Sergei Ivanov actually scored more mentions than Medvedev. He has been particularly visible in the media in the past month or so, connected with a surge in defense procurement spending. But the Russian military has been associated with a torrent of bad news over recent years, from sunken submarines and failed missile tests to tortured recruits. The image of Ivanov was also dented by the May 2005 auto accident in which his 28-year-old son, Alexander, killed a pedestrian. (No charges were filed in the case.) It would be risky for the Kremlin to promote Ivanov as the next president, and Putin is decidedly risk-averse.
With Ivanov's star waning, the siloviki (security faction) in the Kremlin are thought to be favoring Gryzlov. But it is hard to see any real chance for an outsider such as Gryzlov, who lacks direct experience in building a coalition of allies inside the Kremlin corridors of power.
It seems likely that the successor will be named by September in order to give the Kremlin's party, United Russia, a focus for the Duma elections that will take place in December. A United Russia victory in those elections would give the successor a smooth ride to victory in the presidential election in March 2008. The ideal scenario for Putin would be to create a bandwagon effect, getting the factions of the political elite to fall into line when they see that it is in their interests to rally behind the appointed successor and to avoid antagonizing Putin. Still, some commentators continue to predict that the transition will fail, and Russia will slip back into political chaos.
United Russia's position as the ruling "party of power" seems secure. The latest Levada poll found 48 percent of respondents saying they will vote for United Russia, 22 percent for the Communist Party, and 10 percent for Vladimir Zhirinovsky's Liberal Democratic Party. Other parties fall below the 7 percent threshold for entering the Duma, including the Just Russia party, headed by Federation Council head Sergei Mironov. Just Russia was cobbled together by the Kremlin in October, the last in a line of vain efforts to create a loyal opposition party for voters who are dissatisfied with the governing party. The main function of Just Russia is to provide a check on United Russia, not to be a serious alternative.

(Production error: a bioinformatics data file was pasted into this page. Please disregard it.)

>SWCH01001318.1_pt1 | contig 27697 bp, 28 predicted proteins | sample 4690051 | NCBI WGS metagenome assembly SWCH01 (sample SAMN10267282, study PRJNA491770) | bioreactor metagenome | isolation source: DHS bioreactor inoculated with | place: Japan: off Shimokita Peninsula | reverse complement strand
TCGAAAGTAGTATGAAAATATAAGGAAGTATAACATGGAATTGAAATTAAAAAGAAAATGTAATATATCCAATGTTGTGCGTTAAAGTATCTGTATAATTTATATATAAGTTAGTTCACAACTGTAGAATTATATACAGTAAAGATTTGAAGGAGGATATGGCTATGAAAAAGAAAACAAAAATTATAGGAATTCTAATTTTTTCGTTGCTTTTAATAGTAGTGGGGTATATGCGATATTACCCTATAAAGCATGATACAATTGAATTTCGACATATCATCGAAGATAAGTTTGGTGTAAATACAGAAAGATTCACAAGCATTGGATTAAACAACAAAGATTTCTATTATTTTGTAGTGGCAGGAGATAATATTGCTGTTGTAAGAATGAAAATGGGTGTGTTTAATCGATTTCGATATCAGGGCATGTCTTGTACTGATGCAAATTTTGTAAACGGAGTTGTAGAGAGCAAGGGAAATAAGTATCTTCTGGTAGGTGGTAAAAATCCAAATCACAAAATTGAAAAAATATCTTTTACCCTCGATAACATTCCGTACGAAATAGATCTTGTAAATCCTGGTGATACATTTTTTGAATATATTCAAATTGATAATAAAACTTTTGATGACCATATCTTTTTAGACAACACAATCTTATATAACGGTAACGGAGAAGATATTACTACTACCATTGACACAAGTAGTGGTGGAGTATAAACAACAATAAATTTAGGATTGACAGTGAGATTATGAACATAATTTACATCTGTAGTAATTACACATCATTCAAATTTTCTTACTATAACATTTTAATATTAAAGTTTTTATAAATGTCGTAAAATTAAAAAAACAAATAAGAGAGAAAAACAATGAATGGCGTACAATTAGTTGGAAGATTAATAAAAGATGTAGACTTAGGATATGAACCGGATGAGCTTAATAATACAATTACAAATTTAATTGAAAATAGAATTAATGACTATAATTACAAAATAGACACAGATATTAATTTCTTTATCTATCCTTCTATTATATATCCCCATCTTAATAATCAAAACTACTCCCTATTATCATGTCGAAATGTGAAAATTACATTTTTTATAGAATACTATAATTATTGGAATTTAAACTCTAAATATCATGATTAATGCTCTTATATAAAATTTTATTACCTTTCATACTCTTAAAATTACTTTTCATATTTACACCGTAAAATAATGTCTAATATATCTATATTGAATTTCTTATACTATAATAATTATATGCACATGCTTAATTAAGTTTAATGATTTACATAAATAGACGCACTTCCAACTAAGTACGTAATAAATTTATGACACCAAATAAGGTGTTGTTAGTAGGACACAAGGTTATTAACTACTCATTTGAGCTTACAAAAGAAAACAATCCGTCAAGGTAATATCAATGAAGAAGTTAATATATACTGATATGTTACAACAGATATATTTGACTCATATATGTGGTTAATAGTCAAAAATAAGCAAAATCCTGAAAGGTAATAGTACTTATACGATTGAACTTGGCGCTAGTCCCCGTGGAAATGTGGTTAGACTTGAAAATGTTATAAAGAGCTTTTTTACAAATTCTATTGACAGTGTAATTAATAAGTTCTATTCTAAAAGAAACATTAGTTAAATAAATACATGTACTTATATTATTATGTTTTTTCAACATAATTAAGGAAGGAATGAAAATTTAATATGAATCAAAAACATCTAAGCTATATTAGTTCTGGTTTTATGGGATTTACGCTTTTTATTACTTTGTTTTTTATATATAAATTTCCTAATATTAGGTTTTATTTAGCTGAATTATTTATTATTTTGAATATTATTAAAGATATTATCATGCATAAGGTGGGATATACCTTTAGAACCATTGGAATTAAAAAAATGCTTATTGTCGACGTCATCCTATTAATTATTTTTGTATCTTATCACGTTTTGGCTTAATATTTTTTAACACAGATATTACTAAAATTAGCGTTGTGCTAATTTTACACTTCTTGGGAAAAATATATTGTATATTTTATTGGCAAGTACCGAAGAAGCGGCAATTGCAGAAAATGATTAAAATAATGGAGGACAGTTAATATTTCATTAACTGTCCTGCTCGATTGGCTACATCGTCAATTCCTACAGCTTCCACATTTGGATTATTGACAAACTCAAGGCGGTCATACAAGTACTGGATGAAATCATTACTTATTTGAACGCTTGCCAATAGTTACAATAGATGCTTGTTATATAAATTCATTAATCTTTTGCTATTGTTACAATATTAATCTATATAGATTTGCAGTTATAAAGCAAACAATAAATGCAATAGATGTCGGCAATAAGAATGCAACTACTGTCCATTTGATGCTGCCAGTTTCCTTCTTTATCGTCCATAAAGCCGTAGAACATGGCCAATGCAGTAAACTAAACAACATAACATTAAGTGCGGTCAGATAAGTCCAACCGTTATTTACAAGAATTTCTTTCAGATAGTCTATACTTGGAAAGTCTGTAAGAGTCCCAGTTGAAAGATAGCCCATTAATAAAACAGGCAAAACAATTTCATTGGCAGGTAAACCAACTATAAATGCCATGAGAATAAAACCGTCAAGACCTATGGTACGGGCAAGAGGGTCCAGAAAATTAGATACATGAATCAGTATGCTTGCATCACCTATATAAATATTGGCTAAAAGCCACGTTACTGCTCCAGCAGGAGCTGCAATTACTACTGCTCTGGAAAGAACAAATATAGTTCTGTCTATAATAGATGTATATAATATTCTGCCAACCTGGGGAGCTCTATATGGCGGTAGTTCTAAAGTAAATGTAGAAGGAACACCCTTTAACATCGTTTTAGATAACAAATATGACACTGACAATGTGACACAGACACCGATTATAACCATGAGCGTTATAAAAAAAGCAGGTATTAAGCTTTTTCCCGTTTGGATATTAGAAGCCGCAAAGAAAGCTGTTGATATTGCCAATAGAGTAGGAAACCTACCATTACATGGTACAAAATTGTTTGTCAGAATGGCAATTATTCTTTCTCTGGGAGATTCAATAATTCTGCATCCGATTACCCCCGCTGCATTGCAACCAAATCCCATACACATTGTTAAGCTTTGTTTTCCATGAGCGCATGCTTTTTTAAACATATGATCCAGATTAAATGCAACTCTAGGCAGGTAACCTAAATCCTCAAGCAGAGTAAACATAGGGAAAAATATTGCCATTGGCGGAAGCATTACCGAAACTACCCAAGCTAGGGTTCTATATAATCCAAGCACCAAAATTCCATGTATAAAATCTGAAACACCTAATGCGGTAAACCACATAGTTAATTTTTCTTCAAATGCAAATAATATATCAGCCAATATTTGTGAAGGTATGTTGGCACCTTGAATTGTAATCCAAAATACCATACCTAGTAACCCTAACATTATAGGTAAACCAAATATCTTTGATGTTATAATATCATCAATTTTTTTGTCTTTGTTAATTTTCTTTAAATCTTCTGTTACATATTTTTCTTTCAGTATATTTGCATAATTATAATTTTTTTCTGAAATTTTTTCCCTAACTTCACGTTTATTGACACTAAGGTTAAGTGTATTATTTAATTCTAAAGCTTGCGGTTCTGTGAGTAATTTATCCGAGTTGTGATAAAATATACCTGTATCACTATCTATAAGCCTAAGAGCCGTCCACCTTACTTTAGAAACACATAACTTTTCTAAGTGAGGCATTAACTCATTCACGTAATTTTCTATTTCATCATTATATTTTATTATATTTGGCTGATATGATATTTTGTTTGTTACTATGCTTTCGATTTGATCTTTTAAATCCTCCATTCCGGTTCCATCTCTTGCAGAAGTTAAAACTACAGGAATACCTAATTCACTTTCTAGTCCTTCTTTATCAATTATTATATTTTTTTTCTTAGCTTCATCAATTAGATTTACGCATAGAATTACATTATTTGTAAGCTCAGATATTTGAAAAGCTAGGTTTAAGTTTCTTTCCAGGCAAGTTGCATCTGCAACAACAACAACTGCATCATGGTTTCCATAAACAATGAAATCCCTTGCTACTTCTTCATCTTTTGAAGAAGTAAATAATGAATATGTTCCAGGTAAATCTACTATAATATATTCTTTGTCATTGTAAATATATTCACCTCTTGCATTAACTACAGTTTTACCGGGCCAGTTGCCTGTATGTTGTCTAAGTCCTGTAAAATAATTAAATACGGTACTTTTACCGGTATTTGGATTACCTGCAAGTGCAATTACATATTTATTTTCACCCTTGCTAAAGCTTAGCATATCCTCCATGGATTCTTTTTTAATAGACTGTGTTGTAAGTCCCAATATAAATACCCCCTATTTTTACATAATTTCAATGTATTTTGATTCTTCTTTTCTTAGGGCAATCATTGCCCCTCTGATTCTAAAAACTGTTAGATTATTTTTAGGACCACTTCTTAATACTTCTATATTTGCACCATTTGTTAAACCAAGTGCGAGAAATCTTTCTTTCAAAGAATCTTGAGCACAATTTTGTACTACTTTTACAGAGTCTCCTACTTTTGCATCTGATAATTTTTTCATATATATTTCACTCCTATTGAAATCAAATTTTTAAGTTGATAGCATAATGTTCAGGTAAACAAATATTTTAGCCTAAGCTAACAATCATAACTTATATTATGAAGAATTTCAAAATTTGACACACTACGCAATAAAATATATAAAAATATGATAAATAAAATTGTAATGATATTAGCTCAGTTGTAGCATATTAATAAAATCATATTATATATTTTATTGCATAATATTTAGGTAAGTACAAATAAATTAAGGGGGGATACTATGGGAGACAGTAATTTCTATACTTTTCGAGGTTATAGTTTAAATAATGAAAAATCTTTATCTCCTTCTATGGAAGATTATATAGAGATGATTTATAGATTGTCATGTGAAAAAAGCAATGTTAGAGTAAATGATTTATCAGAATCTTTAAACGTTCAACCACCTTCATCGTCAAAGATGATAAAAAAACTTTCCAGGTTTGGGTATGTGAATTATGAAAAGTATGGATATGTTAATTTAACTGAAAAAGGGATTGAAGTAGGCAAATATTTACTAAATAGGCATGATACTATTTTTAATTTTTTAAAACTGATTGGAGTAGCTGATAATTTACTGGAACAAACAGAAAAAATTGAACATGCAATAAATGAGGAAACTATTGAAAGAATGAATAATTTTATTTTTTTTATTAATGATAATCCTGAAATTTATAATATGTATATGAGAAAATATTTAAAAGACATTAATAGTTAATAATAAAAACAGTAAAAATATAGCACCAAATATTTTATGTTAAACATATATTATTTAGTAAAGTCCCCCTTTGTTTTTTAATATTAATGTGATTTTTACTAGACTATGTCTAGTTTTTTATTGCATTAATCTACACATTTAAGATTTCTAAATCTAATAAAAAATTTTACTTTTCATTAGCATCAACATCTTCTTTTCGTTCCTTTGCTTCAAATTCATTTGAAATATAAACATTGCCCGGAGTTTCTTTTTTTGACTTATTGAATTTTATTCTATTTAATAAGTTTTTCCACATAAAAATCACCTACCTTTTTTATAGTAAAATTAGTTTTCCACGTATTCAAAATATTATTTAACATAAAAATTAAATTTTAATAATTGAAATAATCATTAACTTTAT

Even though Russian politics is now much more stable than it was eight years ago, when Putin emerged, no one can rule out a possible return to the open faction-fighting of the late 1990s. There have been some important institutional changes, most notably the reassertion of Kremlin control over television and the creation of a one-party system. And seven years of strong economic growth has solidified public support for the regime. Few take seriously the possibility of a popular "color revolution" in Russia: but taking no chances, the government has taken steps to stamp out such a development, such as tighter controls over foreign support for nongovernmental organizations.
Nevertheless, the glasnost era of the late 1980s showed that a monolithic political regime can change very quickly if the political elite is divided. Also, the number of oligarchs has tripled since 1999: there are now 33 individuals with more than $1 billion of assets. They represent an important source of latent pluralism in the Russian political system. With such resources at their disposal, it would be easy for them to mount a serious political challenge to the Kremlin, if they saw the need to do so.
The stability that Putin has engineered during his term in office seems too good to be true. Many observers inside and outside the country caution that one should expect the unexpected. All the same, after 15 years of "transition," the vague possibility of a political crisis in 2008 is thin gruel for advocates of democracy.

Peter Rutland
BusinessWeek.com, January 26, 2007, 11:30AM